by John Lowe
only in the Lord.
It has been pointed out several times all ready, that the apostle’s preference was the single state, and that he received that instruction from the Holy Spirit. Later, in another letter to the Corinthians, Paul wrote: “Be ye not unequally yoked together with unbelievers: for what fellowship hath righteousness with unrighteousness? and what communion hath light with darkness?” (2 Co 6:14; KJV). Christians should only marry Christians, and the one they choose should have a proper sense of their obligations to Christ, and they should live in a manner that would promote His glory. The apostle thought that could not be done if she were allowed to marry a heathen, or one of a different religion. That is the same sentiment he advances in 2 Corinthians 6:14; and it was his intention, undoubtedly, to affirm that it was not proper for a widow to marry anyone who was not a Christian. The reasons at that time would be obvious:
1. They could not have fellowship around the most important of all subjects, if the one was a Christian and the other a heathen: “Be ye not unequally yoked together with unbelievers: for what fellowship hath righteousness with unrighteousness? and what communion hath light with darkness? And what concord hath Christ with Belial? or what part hath he that believeth with an infidel?” (2 Cor 6:14-15; KJV).
2. If she should marry a heathen, would it not show that she did not have as deep a conviction of the importance of her religion as she ought to have? If Christians were required to be "separate," to be "a peculiar people,” and not "to be conformed to the world," how could these precepts be obeyed if the society of a heathen was voluntarily chosen, and if she became united to him for life?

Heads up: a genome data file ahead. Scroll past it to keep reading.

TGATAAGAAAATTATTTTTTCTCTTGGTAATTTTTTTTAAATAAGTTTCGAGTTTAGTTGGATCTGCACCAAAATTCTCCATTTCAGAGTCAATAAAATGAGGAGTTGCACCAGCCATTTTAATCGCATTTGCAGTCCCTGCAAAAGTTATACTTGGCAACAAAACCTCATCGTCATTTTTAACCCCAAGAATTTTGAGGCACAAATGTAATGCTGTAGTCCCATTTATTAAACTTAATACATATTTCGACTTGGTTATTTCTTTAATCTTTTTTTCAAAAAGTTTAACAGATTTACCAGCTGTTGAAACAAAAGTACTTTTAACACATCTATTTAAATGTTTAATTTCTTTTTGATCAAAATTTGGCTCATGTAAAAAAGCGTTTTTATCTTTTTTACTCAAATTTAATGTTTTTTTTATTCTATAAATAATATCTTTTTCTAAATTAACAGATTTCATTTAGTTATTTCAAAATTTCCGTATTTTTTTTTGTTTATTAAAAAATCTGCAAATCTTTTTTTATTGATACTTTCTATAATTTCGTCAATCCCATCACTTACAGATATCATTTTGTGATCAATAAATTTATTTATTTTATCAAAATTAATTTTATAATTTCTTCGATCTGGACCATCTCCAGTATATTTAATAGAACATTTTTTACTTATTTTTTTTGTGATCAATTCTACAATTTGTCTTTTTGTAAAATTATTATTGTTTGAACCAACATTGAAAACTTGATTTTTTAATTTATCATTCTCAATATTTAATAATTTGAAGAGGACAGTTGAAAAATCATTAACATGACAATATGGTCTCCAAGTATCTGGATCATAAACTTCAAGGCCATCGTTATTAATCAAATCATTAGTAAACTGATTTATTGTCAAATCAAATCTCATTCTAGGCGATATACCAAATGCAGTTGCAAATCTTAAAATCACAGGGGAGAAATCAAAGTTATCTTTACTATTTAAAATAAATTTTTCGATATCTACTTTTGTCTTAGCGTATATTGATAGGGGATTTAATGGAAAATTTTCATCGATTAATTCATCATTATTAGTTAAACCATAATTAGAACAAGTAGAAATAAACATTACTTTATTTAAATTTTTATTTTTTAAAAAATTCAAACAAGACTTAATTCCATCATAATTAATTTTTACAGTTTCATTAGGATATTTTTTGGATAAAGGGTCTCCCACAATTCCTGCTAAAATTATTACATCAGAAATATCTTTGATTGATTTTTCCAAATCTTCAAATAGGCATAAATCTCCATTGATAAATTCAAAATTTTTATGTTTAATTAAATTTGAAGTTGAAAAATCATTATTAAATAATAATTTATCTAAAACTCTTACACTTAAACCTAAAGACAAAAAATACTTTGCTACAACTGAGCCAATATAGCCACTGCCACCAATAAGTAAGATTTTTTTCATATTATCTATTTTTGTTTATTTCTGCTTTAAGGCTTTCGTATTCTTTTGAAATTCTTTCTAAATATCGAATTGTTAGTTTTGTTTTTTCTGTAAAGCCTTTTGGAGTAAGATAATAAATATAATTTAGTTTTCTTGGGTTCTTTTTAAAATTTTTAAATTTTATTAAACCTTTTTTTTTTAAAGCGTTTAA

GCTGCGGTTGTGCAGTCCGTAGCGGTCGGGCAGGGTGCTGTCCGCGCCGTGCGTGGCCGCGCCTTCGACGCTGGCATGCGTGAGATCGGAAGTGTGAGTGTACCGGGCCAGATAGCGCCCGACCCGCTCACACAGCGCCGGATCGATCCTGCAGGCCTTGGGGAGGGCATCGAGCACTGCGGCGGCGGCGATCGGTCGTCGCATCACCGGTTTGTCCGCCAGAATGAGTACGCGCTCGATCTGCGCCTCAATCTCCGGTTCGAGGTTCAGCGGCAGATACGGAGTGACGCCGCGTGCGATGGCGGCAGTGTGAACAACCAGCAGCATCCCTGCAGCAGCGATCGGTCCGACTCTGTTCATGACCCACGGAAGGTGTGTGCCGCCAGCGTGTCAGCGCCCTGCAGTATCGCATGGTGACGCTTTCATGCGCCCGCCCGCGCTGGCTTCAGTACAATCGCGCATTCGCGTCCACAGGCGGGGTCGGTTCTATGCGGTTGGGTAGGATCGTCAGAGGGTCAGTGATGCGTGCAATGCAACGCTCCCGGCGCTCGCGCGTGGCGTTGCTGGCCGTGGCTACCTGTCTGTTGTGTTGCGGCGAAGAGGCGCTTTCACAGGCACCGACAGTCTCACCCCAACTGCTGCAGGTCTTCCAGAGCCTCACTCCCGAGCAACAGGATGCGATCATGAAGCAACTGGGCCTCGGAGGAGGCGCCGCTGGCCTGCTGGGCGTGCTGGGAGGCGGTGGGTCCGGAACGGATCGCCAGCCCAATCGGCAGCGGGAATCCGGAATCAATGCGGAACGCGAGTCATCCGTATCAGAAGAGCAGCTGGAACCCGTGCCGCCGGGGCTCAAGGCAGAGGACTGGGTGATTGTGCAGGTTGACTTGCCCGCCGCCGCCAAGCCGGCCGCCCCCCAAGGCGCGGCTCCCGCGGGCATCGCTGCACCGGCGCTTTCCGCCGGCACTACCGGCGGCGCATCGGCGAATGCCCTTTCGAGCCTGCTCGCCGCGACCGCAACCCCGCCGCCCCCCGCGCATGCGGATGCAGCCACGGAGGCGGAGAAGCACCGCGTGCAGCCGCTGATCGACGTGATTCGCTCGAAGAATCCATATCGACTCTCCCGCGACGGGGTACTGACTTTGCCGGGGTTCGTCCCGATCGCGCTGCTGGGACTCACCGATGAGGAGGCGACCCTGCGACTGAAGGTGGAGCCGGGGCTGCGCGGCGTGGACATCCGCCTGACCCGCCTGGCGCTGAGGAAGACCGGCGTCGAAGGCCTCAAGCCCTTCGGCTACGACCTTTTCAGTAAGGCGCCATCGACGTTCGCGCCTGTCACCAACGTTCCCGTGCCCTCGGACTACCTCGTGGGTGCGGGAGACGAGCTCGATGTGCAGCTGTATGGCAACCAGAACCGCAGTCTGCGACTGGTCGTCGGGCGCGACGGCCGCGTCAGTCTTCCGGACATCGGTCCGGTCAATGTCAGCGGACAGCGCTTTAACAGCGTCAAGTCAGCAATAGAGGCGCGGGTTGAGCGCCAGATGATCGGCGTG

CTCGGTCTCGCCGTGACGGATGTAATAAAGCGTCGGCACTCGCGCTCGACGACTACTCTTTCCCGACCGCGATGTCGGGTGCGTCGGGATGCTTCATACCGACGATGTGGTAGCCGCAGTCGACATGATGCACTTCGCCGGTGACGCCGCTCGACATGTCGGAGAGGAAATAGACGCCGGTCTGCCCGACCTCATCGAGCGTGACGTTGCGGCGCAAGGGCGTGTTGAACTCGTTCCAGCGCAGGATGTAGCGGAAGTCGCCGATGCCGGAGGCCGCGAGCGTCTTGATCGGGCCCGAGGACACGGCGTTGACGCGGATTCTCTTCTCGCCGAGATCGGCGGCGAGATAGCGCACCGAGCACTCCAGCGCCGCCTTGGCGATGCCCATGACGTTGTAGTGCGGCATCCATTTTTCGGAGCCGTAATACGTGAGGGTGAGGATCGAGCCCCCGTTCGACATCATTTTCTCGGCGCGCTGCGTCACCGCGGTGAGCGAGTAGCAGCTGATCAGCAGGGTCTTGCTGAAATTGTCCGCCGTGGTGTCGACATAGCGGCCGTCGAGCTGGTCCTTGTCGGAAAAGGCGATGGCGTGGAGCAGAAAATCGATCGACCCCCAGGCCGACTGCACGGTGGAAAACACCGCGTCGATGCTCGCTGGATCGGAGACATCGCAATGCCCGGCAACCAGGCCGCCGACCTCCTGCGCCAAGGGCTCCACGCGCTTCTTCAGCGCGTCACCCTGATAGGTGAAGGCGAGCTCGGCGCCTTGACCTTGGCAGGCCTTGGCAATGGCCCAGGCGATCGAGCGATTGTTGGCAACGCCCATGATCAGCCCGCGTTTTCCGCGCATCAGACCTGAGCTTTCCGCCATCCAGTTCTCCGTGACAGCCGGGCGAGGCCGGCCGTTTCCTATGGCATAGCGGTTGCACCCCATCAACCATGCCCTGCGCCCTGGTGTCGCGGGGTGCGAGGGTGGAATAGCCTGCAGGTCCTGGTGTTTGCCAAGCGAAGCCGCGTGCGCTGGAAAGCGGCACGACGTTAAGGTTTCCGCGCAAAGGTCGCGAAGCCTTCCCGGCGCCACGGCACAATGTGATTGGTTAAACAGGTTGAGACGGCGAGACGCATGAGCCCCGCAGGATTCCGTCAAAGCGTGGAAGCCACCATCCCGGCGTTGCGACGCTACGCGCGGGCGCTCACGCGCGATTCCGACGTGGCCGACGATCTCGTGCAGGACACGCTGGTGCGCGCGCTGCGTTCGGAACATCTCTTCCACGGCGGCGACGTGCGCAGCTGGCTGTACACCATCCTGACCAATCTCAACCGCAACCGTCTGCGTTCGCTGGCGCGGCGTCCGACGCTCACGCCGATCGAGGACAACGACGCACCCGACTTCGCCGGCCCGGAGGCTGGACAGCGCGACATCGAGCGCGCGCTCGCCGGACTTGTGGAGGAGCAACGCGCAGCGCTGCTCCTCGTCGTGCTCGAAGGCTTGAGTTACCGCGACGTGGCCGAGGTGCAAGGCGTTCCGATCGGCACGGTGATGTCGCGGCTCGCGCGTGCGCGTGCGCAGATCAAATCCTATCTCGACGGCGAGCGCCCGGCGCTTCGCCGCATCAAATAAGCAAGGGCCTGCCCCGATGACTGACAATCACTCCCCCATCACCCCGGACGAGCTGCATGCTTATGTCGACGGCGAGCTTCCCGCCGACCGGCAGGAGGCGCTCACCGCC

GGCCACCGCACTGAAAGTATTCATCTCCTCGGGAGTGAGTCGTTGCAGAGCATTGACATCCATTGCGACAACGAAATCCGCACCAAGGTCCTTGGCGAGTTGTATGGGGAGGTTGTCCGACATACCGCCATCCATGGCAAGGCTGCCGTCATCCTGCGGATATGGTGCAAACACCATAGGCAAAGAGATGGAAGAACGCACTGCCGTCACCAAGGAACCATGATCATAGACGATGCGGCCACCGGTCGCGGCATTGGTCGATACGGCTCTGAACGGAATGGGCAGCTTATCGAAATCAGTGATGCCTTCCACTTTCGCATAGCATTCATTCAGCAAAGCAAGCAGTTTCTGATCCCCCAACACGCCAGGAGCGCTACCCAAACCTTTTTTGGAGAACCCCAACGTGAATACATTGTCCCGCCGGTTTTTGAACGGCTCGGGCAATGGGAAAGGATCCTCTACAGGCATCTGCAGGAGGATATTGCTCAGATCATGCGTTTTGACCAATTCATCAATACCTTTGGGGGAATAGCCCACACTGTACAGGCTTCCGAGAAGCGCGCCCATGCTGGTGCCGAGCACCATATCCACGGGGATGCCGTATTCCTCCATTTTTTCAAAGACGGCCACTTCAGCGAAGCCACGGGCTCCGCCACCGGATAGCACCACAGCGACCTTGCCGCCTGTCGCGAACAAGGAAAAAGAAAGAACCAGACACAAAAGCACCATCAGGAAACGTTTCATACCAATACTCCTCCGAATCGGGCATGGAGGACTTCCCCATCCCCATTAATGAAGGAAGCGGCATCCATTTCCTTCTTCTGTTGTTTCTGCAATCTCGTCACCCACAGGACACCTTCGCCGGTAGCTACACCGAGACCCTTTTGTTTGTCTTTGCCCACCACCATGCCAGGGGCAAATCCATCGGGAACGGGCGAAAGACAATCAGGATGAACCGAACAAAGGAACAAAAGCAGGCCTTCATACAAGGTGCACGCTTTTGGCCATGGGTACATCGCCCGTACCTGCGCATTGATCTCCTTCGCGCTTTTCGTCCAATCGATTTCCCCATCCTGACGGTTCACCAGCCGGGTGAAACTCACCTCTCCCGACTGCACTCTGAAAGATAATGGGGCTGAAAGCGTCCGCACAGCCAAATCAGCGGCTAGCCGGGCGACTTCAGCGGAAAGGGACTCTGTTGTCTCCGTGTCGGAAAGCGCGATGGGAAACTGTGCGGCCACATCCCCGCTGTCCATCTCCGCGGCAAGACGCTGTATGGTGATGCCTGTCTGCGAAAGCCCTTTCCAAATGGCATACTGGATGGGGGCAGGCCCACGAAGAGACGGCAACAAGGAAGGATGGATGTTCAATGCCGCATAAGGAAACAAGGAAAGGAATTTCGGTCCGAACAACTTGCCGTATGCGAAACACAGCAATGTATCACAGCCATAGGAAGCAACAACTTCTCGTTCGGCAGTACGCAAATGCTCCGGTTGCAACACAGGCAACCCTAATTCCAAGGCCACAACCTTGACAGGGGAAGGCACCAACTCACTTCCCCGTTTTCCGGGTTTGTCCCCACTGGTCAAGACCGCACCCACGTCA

3. She would in this way greatly hinder her usefulness; put herself under the control of one who had no respect for her religion, and who would demand her time and attention, and as a result interfere with her ability to serve God.
4. She would greatly endanger her piety. There would be danger from the opposition, the taunts, and the sneers of the enemies of Christ; from the negative influence of living with a man who had no respect for God; from his introducing her into a society that was ungodly, and that would tend to mar the beauty of her piety, and to draw her away from her devotion to Jesus Christ.
40 But she is happier if she so abide, after my judgment: and I think also that I have the Spirit of God.
But she is happier if she so abide,
That is, she will be happier if she continues to be a widow: the apostle's meaning is, that she would be more free from the cares of the world, and less liable to be bothered by the trouble that faced Christians at that time; she would live in peace and tranquility, and she would have more leisure time to serve the Lord. In his judgment, which was surely influenced by the persecution that prevailed at that time, she will be happier if she remains a widow. 1 Tim. 5:14—“I will therefore that the younger women marry, bear children, guide the house, give none occasion to the adversary to speak reproachfully”—might be thought to conflict with this, but it does not, when we remember that Paul's advice here is due to prevailing circumstances, which is something which must always be considered. The question of marriage or remarriage is one of far-sighted considerations.
How could St. Paul tell a widow that she would be happier if she were to continue as a widow, rather than to remarry? She had tried both the state of celibacy (as an unmarried young woman), and the state of marriage; certainly, she could tell which state was the best for her. But Paul could not tell anything relative to the future state of any widow, unless he had been informed by an express revelation from heaven. It is certain that he can never be understood as speaking in general terms, since there are multitudes of persons abundantly more happy in their married than in their single state; and there are many widows who are much happier in their second marriage than they were in their first.